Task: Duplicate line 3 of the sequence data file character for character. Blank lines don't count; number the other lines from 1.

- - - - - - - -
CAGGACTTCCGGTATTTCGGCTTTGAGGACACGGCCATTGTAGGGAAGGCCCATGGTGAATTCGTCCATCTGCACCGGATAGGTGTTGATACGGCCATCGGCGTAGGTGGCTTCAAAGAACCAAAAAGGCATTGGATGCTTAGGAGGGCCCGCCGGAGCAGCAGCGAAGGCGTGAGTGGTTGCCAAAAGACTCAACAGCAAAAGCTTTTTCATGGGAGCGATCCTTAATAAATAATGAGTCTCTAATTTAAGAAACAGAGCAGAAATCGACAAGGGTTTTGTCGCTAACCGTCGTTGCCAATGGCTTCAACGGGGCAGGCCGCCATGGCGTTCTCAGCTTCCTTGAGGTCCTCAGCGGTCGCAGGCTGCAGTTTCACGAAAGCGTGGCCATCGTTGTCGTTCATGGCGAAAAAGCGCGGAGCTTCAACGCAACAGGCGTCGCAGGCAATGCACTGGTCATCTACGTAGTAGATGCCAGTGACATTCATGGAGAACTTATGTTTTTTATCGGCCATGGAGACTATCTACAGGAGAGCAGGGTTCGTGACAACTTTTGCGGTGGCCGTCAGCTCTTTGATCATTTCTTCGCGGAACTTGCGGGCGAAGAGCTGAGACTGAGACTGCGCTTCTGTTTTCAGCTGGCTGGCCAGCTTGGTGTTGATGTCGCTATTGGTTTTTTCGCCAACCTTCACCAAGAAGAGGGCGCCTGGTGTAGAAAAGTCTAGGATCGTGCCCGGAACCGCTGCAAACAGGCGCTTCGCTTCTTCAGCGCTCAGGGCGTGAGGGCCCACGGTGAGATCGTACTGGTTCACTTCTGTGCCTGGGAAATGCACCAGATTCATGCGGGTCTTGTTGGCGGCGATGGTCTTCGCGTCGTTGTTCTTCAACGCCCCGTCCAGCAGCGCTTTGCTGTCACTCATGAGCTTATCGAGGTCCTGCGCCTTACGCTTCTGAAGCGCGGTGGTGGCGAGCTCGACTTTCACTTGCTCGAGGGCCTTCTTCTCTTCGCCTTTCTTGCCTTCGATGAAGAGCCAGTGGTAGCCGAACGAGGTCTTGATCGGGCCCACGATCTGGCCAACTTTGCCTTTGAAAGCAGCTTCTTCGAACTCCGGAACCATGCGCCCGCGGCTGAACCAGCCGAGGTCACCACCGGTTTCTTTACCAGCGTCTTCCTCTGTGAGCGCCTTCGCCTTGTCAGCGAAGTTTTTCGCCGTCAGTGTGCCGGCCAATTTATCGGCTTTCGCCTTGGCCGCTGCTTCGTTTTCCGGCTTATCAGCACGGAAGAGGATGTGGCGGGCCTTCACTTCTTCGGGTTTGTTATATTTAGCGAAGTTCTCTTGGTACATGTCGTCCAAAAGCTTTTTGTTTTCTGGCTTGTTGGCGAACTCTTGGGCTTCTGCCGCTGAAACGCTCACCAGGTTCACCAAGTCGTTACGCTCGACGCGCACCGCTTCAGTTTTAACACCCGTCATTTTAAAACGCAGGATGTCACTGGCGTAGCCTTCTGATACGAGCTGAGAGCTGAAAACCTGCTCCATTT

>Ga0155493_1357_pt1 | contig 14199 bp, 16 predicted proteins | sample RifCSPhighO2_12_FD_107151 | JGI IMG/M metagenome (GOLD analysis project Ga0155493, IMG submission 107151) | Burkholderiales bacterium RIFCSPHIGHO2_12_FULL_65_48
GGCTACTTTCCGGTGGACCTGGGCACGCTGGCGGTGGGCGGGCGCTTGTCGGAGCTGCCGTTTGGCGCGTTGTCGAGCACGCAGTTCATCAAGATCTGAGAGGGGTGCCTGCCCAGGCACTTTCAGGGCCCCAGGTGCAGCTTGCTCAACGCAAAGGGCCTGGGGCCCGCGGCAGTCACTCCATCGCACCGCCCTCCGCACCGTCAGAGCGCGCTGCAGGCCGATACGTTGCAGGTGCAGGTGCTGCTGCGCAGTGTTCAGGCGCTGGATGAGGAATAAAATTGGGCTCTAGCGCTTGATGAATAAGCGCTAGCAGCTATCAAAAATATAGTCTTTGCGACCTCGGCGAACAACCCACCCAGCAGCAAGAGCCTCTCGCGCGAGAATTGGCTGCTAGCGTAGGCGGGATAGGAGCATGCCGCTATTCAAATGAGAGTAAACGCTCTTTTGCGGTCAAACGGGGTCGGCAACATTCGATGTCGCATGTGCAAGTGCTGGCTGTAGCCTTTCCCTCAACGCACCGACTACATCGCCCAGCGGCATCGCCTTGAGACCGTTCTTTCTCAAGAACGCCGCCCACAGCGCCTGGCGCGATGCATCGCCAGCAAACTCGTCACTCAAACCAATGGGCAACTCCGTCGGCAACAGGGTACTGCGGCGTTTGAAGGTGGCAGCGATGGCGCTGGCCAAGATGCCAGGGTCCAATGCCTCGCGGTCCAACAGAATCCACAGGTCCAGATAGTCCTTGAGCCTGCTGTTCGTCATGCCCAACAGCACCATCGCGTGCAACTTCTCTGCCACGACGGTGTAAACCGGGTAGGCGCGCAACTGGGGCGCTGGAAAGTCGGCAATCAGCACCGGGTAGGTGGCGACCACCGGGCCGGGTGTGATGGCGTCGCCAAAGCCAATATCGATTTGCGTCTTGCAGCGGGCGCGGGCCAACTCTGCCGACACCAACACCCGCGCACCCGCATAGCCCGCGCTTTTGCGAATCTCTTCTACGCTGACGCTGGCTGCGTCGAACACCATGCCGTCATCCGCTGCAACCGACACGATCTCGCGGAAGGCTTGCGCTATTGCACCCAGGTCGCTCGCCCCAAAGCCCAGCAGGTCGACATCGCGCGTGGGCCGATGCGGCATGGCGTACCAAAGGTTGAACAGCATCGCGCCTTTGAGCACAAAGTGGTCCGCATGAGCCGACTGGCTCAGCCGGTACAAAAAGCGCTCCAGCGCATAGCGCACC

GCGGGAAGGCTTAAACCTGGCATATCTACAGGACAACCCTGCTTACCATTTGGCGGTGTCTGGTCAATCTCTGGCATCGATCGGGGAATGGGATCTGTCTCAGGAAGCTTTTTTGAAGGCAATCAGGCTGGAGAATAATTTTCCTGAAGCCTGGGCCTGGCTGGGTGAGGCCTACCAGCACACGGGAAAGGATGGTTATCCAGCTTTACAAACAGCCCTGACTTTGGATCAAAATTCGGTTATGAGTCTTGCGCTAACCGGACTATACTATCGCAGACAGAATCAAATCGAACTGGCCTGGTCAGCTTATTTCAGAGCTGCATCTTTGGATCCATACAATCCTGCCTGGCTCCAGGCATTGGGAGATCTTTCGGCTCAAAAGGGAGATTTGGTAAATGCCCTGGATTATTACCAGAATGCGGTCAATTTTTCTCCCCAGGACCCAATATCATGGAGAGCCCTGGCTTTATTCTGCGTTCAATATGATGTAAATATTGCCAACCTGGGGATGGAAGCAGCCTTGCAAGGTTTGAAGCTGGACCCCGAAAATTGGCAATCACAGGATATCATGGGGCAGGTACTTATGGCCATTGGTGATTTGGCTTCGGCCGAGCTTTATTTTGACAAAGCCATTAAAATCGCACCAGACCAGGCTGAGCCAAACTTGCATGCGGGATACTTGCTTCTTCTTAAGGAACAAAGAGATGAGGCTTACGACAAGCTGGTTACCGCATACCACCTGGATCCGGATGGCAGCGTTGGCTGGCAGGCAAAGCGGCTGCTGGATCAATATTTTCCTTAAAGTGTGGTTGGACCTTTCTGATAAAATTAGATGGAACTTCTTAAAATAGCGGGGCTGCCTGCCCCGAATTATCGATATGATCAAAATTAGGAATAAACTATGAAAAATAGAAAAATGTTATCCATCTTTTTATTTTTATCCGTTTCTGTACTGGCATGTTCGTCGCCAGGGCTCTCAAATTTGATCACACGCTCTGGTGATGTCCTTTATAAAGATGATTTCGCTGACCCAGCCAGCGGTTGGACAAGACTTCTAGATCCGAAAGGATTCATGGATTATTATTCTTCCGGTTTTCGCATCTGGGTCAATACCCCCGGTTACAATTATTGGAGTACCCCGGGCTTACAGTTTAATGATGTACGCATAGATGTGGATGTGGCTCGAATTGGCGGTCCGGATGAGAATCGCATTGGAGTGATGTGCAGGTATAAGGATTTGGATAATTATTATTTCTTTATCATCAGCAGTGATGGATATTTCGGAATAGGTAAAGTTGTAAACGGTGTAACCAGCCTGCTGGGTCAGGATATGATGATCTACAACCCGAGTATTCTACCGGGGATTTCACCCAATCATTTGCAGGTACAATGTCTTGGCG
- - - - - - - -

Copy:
GGCTACTTTCCGGTGGACCTGGGCACGCTGGCGGTGGGCGGGCGCTTGTCGGAGCTGCCGTTTGGCGCGTTGTCGAGCACGCAGTTCATCAAGATCTGAGAGGGGTGCCTGCCCAGGCACTTTCAGGGCCCCAGGTGCAGCTTGCTCAACGCAAAGGGCCTGGGGCCCGCGGCAGTCACTCCATCGCACCGCCCTCCGCACCGTCAGAGCGCGCTGCAGGCCGATACGTTGCAGGTGCAGGTGCTGCTGCGCAGTGTTCAGGCGCTGGATGAGGAATAAAATTGGGCTCTAGCGCTTGATGAATAAGCGCTAGCAGCTATCAAAAATATAGTCTTTGCGACCTCGGCGAACAACCCACCCAGCAGCAAGAGCCTCTCGCGCGAGAATTGGCTGCTAGCGTAGGCGGGATAGGAGCATGCCGCTATTCAAATGAGAGTAAACGCTCTTTTGCGGTCAAACGGGGTCGGCAACATTCGATGTCGCATGTGCAAGTGCTGGCTGTAGCCTTTCCCTCAACGCACCGACTACATCGCCCAGCGGCATCGCCTTGAGACCGTTCTTTCTCAAGAACGCCGCCCACAGCGCCTGGCGCGATGCATCGCCAGCAAACTCGTCACTCAAACCAATGGGCAACTCCGTCGGCAACAGGGTACTGCGGCGTTTGAAGGTGGCAGCGATGGCGCTGGCCAAGATGCCAGGGTCCAATGCCTCGCGGTCCAACAGAATCCACAGGTCCAGATAGTCCTTGAGCCTGCTGTTCGTCATGCCCAACAGCACCATCGCGTGCAACTTCTCTGCCACGACGGTGTAAACCGGGTAGGCGCGCAACTGGGGCGCTGGAAAGTCGGCAATCAGCACCGGGTAGGTGGCGACCACCGGGCCGGGTGTGATGGCGTCGCCAAAGCCAATATCGATTTGCGTCTTGCAGCGGGCGCGGGCCAACTCTGCCGACACCAACACCCGCGCACCCGCATAGCCCGCGCTTTTGCGAATCTCTTCTACGCTGACGCTGGCTGCGTCGAACACCATGCCGTCATCCGCTGCAACCGACACGATCTCGCGGAAGGCTTGCGCTATTGCACCCAGGTCGCTCGCCCCAAAGCCCAGCAGGTCGACATCGCGCGTGGGCCGATGCGGCATGGCGTACCAAAGGTTGAACAGCATCGCGCCTTTGAGCACAAAGTGGTCCGCATGAGCCGACTGGCTCAGCCGGTACAAAAAGCGCTCCAGCGCATAGCGCACC